This section is from the book "Wayside And Woodland Blossoms", by Edward Step. Also available from Amazon: Wayside And Woodland Blossoms: A Guide To British Wild-Flowers.
An upland cornfield in June with Charlock between the short corn-plants is a beautiful sight for the rambler, but the farmer may be pardoned if he fails to take the aesthetic view; for all that vegetable gold must be laboriously hand-picked, or "cleaned," as he would probably express it. Charlock is a weed that keeps close to the farmer; that likes the comparatively light and dry soil of the ploughed field.
It is a hairy annual belonging to the cabbage tribe, which is a branch of the Cruciferae or Cross-worts, so-called from the four petals being arranged cross-wise. In this and the two following species the petals are bright yellow. To make the flower symmetrical there should be four or eight stamens; there are six, and it has been suggested that there were eight, but two have been suppressed. The fruit is an angular pod, with a straight beak, not persistent, and two hairy valves, but containing only one row of dark-brown seeds. Flowers from May to August.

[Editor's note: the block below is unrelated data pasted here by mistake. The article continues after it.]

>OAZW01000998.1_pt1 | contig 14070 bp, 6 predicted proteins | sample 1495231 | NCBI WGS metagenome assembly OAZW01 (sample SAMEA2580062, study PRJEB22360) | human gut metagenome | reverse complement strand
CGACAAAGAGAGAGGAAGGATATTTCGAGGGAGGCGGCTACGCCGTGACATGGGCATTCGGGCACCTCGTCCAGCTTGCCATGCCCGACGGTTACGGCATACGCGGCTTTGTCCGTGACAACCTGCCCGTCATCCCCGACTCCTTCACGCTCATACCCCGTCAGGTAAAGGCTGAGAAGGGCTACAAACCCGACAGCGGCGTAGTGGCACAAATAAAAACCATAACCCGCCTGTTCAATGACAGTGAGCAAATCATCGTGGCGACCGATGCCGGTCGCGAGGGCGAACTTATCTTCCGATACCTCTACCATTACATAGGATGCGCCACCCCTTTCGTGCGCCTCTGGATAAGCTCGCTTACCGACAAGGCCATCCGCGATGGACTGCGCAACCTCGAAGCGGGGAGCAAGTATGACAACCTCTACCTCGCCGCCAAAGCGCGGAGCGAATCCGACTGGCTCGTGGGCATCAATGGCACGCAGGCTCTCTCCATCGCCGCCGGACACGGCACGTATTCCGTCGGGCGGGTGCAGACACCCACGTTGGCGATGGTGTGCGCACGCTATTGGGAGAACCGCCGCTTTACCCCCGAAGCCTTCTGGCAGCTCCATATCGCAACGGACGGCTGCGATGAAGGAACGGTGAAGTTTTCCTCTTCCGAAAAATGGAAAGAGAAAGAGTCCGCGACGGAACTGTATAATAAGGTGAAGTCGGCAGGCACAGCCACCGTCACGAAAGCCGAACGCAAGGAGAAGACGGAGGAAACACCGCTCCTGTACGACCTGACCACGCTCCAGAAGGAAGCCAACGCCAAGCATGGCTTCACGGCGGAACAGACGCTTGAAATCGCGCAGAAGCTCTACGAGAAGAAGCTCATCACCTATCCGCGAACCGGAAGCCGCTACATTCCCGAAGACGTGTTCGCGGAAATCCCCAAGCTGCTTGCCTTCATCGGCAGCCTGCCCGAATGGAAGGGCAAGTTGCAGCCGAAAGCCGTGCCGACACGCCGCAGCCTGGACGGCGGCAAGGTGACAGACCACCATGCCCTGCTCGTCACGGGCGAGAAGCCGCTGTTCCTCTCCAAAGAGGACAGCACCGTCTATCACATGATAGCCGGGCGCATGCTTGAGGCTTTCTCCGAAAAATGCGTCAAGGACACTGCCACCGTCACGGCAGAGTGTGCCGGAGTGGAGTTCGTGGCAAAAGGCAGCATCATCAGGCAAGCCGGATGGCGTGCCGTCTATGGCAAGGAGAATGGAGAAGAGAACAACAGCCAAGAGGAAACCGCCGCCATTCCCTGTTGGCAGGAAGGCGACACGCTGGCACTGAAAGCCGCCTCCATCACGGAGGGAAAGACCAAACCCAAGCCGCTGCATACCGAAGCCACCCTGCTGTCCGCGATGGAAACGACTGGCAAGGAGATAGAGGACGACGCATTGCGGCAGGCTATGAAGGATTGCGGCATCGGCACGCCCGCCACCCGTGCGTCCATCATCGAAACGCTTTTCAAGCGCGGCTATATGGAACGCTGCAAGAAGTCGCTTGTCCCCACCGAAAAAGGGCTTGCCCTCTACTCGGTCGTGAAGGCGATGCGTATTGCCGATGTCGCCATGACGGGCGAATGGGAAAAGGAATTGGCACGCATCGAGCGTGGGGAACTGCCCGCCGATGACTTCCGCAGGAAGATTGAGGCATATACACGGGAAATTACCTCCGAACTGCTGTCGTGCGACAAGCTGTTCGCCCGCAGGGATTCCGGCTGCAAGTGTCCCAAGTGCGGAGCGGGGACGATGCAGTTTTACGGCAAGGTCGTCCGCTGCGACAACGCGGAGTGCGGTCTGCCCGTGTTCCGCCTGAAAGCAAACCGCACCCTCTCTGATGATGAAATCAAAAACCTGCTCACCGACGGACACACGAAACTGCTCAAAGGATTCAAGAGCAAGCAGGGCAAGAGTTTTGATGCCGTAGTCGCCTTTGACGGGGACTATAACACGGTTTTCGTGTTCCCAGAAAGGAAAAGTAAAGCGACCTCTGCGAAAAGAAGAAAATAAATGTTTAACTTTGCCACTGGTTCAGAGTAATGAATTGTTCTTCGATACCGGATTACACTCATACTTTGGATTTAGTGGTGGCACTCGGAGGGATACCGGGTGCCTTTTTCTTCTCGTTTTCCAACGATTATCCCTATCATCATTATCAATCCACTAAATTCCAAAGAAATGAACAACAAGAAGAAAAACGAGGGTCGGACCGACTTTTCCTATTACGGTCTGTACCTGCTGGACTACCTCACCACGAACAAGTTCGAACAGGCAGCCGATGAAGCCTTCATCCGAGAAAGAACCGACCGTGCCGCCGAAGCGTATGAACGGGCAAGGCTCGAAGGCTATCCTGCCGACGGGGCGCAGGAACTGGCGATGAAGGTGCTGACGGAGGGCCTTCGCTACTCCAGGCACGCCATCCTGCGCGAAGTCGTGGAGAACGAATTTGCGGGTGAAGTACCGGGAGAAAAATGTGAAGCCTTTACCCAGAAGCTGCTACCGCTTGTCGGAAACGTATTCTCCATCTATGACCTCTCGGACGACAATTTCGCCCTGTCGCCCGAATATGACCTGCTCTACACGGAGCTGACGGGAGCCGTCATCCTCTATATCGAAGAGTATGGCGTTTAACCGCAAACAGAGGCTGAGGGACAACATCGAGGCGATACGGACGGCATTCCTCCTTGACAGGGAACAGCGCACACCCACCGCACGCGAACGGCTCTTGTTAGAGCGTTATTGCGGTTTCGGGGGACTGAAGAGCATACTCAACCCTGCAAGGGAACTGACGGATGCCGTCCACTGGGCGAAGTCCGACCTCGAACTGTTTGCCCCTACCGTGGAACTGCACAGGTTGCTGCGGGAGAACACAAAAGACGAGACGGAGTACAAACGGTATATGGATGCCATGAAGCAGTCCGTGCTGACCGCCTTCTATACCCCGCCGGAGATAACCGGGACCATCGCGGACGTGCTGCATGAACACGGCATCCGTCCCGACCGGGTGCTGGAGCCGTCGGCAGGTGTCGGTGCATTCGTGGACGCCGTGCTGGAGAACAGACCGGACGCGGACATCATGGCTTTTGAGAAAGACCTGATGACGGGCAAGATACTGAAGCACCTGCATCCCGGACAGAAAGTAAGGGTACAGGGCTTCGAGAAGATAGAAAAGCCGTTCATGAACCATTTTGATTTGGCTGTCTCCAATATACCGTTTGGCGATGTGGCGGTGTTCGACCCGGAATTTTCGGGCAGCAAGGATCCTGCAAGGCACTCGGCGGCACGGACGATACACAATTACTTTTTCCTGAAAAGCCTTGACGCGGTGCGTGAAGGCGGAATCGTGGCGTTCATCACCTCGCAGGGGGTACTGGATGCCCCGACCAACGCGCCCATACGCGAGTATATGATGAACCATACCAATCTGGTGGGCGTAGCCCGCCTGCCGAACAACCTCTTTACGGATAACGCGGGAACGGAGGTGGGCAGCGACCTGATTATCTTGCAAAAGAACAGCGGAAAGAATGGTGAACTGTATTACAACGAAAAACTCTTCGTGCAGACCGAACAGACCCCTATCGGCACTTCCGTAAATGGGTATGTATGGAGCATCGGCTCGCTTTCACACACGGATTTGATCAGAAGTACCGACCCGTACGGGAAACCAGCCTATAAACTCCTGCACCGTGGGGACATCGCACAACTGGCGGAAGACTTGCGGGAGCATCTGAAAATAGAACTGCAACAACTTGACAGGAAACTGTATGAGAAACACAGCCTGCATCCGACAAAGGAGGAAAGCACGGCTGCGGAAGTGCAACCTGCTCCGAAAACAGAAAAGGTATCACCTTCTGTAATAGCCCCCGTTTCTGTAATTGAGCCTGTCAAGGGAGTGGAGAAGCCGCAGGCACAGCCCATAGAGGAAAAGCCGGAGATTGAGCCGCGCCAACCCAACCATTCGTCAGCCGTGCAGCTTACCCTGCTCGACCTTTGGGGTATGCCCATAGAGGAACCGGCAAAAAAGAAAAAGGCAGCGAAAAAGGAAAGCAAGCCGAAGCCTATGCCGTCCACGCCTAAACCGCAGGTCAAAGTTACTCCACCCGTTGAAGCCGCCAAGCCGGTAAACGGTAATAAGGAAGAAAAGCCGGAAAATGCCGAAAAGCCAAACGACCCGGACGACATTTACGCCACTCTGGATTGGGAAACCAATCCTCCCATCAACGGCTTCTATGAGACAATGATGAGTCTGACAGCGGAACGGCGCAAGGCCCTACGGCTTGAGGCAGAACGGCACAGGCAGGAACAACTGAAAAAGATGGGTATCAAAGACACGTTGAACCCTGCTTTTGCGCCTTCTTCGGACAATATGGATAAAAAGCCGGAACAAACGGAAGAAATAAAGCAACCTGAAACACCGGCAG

There are many species of Brassica, two of which may be confounded with B. sinapisj they are:
I. Black Mustard (B. nigrum). Stem bristly, upper leaves very narrow, lance-shaped, smooth, with entire or toothed margins. Pods awl-shaped, quadrangular. Beak short and slender, containing no seeds. Valves keeled. Seeds reddish-brown, oblong. Flowers June to September in hedges and wastes.
II. White Mustard (B. alba). Hairy, like B. sinapis, but the hairs pointing downwards. The upper leaves deeply lobed, lyre-shaped, the lobes being again cut and lobed. Stem marked with longitudinal incised lines. Pod short, no longer than the flat thin, or sword-shaped, ribbed beak. Seeds larger than the last, more globose, yellow. Flowers June and July in cultivated ground.
The genus bears the Latin name for the Cabbage, the wild form of which is B. oleracea, a wild plant on the sea-cliffs of South-west England and Wales, from which have arisen the cultivated varieties known as Scotch-kail, cow-cabbage, savoys, brussels sprouts, red cabbage, white cabbage, cauliflower and broccoli.